According to the community leadership model of Ngambi (1999:31), membership of any community is voluntary, and a leader should not force ideas on members of the community, but involve as many people as possible in discussing and making decisions on issues that concern them. Ngambi (1999) identifies behaviours associated with effective community leadership. Positive behaviour includes encouraging people to believe in and pursue their dreams and encouraging full participation and shared leadership through dialogue and open-air events. Effective community leaders educate people in new positive values, listening to and taking the lead from the community, creatively handling disappointments, inspiring confidence, securing the cooperation, discipline and respect of others without a show of authority, mobilising and using resources responsibly. Emotionally mature leaders establish strong relationships and provide emotional support to group members, helping them to learn from their mistakes.
If the statements above are analysed, it is found that a Great Heart Leader in Africa needs to be human, a person of the people and with the people, and not some royal or elite figure with perceived superpowers. The Great Heart Leader in Africa is a person who can access and manage the knowledge coming from the minds of other people, analyse it and reflect on it in a critical way – thus complementing his or her own interpretation with the wisdom of others. This can especially be valuable in communities that have to deal with phenomena such as violent conflict and insecurity. Furthermore, the Great Heart Leader in Africa displays exceptional competence in ‘weaving’ consensus through networking, reconciling people, creating harmony and goodwill and mustering human potential. By influencing others, encouraging learning and creative problem solving and providing emotional support, the leader reinforces positive visions of the self-development of people and the restoration of positive values. In such a way, the Great Heart Leader in Africa connects to ‘the hearts’ of many people as a source of inspiration to forgive and to live with one another according to the positive values of respect, integrity, avoiding doing harm to others, freedom, justice and peace. In achieving that, the leader is sensitive to the norms of the community that follows him or her, but recognises that diverse cultures may have different norms, such as democratic norms where governance by the people for the people is a fundamental value. If a leader can achieve these ideals, he or she may not create a full pathway to peace and growth, but will at least clear a way through the forest together with the many good people in African communities and prevent and resolve conflict, restore security for the people living there and contribute to making the vision of growth real.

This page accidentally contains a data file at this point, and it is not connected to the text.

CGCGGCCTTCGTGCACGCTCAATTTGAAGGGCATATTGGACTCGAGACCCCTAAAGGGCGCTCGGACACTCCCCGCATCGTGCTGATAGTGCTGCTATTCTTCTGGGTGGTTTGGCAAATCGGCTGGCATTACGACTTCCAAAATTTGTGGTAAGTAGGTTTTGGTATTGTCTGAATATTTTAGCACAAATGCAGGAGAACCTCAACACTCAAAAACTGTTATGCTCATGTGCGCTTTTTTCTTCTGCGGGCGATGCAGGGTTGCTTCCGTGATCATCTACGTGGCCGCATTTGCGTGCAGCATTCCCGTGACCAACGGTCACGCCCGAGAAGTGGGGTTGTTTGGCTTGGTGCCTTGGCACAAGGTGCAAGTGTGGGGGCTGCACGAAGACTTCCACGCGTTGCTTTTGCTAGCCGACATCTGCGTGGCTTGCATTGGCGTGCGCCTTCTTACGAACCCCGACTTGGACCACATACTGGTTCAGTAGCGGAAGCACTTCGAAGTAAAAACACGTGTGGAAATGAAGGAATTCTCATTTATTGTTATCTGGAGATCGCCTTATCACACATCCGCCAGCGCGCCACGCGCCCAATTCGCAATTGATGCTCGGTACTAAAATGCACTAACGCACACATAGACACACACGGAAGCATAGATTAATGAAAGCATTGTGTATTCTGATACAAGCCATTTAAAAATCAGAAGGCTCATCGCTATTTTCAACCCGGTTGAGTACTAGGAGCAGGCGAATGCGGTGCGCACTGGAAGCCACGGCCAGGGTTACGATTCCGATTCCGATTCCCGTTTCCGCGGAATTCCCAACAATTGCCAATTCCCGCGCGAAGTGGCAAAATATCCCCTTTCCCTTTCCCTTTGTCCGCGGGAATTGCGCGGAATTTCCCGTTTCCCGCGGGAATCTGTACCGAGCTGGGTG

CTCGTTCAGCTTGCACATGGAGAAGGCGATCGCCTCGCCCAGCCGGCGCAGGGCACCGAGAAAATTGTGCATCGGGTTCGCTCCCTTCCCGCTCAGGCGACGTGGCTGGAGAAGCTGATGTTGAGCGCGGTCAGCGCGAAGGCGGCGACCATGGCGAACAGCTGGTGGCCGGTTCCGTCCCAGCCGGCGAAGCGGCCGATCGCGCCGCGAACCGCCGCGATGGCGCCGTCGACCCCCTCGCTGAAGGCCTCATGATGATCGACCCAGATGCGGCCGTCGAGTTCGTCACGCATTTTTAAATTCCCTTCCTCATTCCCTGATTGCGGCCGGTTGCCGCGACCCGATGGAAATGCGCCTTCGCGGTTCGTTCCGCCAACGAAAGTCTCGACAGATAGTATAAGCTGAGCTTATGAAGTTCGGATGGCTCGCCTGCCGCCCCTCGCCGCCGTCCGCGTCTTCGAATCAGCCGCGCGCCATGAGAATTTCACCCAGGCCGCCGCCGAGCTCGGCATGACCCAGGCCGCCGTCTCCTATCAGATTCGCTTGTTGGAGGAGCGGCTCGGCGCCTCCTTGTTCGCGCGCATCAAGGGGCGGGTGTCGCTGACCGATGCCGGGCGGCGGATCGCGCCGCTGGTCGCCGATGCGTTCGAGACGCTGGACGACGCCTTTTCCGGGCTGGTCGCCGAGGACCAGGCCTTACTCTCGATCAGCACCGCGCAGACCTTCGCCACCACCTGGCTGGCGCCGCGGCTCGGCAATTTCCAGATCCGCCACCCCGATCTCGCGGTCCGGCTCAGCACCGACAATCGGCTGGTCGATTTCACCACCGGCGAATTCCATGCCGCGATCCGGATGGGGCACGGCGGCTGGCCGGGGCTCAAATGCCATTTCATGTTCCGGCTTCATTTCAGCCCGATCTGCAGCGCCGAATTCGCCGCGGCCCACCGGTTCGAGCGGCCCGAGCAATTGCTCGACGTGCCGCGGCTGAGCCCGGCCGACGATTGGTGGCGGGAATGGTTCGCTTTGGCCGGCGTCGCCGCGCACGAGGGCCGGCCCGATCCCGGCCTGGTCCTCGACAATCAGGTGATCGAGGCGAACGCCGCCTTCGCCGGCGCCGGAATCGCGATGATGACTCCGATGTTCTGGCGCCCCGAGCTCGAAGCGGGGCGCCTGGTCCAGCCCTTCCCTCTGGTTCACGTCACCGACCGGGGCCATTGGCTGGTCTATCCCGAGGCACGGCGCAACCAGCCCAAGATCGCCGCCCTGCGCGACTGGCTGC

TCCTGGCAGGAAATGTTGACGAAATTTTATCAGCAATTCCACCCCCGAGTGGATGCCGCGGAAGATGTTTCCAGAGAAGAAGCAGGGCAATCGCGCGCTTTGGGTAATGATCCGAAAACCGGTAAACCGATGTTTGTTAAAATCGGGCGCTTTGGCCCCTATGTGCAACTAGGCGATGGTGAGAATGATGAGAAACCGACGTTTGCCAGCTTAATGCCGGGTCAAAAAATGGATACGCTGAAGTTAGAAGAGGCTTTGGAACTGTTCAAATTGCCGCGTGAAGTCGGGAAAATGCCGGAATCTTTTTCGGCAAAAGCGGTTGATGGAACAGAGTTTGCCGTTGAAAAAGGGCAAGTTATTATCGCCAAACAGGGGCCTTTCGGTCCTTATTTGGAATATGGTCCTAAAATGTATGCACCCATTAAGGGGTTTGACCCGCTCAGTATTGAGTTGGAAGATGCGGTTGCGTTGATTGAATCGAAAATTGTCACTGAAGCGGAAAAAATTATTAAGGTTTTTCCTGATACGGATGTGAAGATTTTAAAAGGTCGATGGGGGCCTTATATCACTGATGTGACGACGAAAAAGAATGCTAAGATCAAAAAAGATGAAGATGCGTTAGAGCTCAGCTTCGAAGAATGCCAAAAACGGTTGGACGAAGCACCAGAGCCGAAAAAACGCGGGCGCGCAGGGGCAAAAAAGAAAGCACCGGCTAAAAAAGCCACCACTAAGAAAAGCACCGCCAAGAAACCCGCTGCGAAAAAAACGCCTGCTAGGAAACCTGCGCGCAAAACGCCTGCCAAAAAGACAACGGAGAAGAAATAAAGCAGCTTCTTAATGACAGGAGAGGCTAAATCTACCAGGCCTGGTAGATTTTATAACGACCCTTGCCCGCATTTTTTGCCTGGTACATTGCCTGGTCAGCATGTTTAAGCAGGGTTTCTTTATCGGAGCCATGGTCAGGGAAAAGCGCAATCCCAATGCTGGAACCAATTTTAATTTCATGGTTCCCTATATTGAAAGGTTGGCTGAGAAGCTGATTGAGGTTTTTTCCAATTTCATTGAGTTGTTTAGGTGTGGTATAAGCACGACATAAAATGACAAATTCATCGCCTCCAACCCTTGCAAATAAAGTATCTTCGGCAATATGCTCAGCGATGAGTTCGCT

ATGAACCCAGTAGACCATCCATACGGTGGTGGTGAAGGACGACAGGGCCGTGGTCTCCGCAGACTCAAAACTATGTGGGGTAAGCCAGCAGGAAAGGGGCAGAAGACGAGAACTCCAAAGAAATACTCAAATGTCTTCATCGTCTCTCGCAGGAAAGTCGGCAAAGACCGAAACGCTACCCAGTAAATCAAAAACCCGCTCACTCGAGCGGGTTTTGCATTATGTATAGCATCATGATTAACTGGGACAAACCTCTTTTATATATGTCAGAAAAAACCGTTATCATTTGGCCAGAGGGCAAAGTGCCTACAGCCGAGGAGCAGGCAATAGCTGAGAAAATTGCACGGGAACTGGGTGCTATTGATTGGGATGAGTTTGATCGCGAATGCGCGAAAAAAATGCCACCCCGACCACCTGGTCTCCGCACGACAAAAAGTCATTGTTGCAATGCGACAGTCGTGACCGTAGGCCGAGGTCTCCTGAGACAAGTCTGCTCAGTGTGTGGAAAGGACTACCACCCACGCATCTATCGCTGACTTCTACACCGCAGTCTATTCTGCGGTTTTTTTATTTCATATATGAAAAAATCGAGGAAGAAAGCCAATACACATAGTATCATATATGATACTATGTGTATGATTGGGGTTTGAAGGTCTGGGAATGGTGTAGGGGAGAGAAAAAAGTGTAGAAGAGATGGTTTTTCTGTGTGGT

The case of leadership in a San community
The San community of Platfontein near Kimberley, the capital of the Northern Cape province, was selected as a case study for two reasons. The most important is a history of being involved in violent conflict for centuries, which gives the people and leaders of the community unique knowledge on how to deal with violent conflict. A further reason is that a wealth of data is available from Community Engaged Participatory Research (CEPR) conducted with the leaders and people of Platfontein, providing special insight into the challenges facing a community leader in Africa today.
The San community of Platfontein
The San community of Platfontein is seen as one of the First People of Southern Africa, whose origins can be traced to the ‘Mitochondrial Eve’ from whom all Africans originate (Oppenheimer 2004:40). Today there are different San language groupings, with dialects that are not mutually intelligible. The two San languages spoken by the San of Platfontein originate from Kwedam (which is used by San living in Botswana, Zambia and Zimbabwe), and !Kun used by the San in northern Namibia, north-west Botswana and southern Angola (Bleek and Lloyd 1911).